1)    Decrease Legal Immigration – In furthering his administration’s “protectionist views,” Trump may restrict legal immigration as well as further regulating legal workers coming to the U.S. on employment authorized visas (i.e., H-1B and L-1 skilled workers).  His campaign rhetoric on “bringing jobs back to the U.S.” and limiting outsourcing jobs offshore and highly-skilled immigration may result in tightening of regulations in granting visas –especially the highly political H-1B visas which are currently capped at issuance of only 65,000 H-1B visas per fiscal year.  Every year the H-1B visas are depleted and every year, U.S. businesses lament and lobby for increase in these visa numbers, but after Trump is in the office, it looks highly doubtful that this would result in any increase in H-1B visa numbers.  Instead, it may mean more restrictions placed on the issuance of the visas themselves, as well as other categories of skilled worker visas, as well as raising of the fees for filing such petitions.  If U.S. businesses want to hire skilled foreign workers, they will have to pay the price and jump through hoops to do so.

2)    Deportation/Removal/Detention – In his latest TV interview on “60 Minutes” recently, Trump softened some of his rhetoric on immigration, but still vowed to deport or jail as many as 3 million immigrants who have “criminal records” or are “gang members” or “drug dealers.” He did not specify or lay out a clear plan, nor how he would go about funding such a measure.

3)    Building a Border Wall/increase border security – President-Elect Trump may be backing off a bit on his most famous campaign promise of “building a wall” and having the Mexican government pay for it.  He would most likely work with Congress to “expand” the current physical barrier/fences (more of a “symbolic wall”), and expand Border patrol.

4)    End Birthright Citizenship – Trump, despite the 14th Amendment provision that all persons born or naturalized in the U.S. are citizens, has stated that children of undocumented aliens born in the U.S. “must go.”  In terms of how/if this will be implemented is yet to be determined.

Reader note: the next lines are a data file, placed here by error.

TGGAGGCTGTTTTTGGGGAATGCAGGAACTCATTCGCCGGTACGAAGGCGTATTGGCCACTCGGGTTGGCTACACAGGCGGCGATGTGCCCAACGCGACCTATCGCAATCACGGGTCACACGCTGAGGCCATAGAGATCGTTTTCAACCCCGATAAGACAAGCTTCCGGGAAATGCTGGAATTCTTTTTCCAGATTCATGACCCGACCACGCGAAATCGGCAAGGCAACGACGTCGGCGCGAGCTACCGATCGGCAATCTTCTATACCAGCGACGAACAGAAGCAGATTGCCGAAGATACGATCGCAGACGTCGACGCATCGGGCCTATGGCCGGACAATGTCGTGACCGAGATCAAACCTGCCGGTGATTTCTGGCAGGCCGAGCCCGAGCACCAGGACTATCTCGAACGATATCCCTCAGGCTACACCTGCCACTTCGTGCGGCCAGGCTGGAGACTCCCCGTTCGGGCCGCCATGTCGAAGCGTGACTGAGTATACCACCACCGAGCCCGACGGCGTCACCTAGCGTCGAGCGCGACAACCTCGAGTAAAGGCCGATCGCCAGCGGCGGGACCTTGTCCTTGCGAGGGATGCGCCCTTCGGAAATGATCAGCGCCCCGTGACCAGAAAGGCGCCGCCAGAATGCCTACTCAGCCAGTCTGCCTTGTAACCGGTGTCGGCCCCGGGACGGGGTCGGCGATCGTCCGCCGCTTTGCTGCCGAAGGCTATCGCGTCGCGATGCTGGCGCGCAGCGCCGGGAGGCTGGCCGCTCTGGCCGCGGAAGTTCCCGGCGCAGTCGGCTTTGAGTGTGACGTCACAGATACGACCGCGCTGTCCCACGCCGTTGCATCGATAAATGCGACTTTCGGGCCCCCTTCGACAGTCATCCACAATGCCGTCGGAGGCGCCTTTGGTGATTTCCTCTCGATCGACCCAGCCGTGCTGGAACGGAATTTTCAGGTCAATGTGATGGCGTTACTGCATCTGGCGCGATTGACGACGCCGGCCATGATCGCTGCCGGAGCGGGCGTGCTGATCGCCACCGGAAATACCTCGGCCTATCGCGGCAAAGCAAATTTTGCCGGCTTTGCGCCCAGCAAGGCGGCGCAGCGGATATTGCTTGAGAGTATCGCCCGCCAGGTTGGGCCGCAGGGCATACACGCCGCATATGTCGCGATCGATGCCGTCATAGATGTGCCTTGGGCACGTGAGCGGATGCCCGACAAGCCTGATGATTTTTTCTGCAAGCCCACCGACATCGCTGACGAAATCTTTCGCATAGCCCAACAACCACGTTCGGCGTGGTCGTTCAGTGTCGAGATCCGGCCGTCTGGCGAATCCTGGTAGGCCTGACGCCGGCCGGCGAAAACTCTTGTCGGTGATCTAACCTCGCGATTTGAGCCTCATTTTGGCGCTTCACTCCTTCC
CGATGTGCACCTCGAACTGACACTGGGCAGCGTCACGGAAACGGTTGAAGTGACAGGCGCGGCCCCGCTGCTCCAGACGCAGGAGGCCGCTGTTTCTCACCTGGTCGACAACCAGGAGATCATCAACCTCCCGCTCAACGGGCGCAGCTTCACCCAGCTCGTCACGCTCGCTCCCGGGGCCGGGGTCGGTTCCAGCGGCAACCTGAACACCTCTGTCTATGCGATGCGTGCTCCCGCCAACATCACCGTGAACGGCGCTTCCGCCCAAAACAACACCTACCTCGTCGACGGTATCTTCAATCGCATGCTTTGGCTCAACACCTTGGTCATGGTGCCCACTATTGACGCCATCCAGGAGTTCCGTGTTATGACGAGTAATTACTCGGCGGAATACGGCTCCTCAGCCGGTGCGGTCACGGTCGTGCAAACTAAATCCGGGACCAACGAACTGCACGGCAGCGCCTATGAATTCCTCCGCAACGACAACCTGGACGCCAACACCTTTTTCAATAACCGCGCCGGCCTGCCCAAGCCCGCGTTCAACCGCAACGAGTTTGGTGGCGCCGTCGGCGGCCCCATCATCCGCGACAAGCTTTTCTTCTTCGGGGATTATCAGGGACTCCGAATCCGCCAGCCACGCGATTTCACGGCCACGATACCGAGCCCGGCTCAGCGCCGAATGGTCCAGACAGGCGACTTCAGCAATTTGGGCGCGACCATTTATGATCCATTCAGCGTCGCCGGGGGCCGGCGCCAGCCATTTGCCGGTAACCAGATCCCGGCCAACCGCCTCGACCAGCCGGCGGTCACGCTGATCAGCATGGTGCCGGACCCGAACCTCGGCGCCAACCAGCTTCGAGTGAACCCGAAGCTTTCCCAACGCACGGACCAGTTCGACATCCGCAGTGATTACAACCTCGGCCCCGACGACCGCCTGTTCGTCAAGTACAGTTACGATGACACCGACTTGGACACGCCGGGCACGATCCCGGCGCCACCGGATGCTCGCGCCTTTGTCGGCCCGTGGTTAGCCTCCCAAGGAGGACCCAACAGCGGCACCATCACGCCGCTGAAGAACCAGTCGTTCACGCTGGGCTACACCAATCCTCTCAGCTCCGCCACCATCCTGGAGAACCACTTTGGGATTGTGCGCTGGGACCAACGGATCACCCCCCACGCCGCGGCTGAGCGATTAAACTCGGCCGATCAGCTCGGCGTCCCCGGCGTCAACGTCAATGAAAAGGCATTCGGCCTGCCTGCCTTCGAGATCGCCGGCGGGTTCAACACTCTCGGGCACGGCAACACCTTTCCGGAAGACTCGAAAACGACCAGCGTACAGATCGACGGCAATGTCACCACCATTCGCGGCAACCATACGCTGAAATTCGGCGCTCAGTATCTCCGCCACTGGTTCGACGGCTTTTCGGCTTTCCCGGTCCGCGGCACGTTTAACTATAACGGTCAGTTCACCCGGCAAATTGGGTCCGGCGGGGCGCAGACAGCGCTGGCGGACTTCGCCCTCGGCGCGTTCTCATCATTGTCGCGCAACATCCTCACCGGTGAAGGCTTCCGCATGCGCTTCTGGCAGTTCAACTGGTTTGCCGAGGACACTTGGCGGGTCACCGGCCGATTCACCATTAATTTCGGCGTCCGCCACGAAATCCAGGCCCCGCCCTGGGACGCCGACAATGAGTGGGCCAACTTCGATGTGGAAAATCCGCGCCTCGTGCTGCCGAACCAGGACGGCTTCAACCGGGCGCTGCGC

5)    End Deferred Action for Childhood Arrivals (known as “DACA”) –President-elect Donald Trump pledged to end the Deferred Action for Childhood Arrivals (DACA) initiative which was implemented in 2012 by then Department of Homeland Security Secretary Janet Napolitano.  DACA gave deportation relief and work permits to undocumented youth who arrived in the U.S. as a minor (under 16 years old), went to school, and no criminal convictions.  This could impact over 1.3 million young immigrants (700,000 of those who are currently in the workforce under this provision).  Though statements on Trump’s campaign website clearly indicated an intention to end DACA, much remains to be seen.  It is still to be determined know how or when DACA might end. It is possible that USCIS could stop accepting or approving all DACA applications. Alternatively, USCIS could halt only certain components of DACA.

Kansas Secretary of State Kris Kobach served as the advisor to Trump on immigration during the campaign, and will likely have a major role in Trump’s administration on immigration matters.  He has indicated that Trump will repeal/scrap many of Obama’s immigration policies/incentives as well as Obama administration’s approach of deporting and enforcement policies.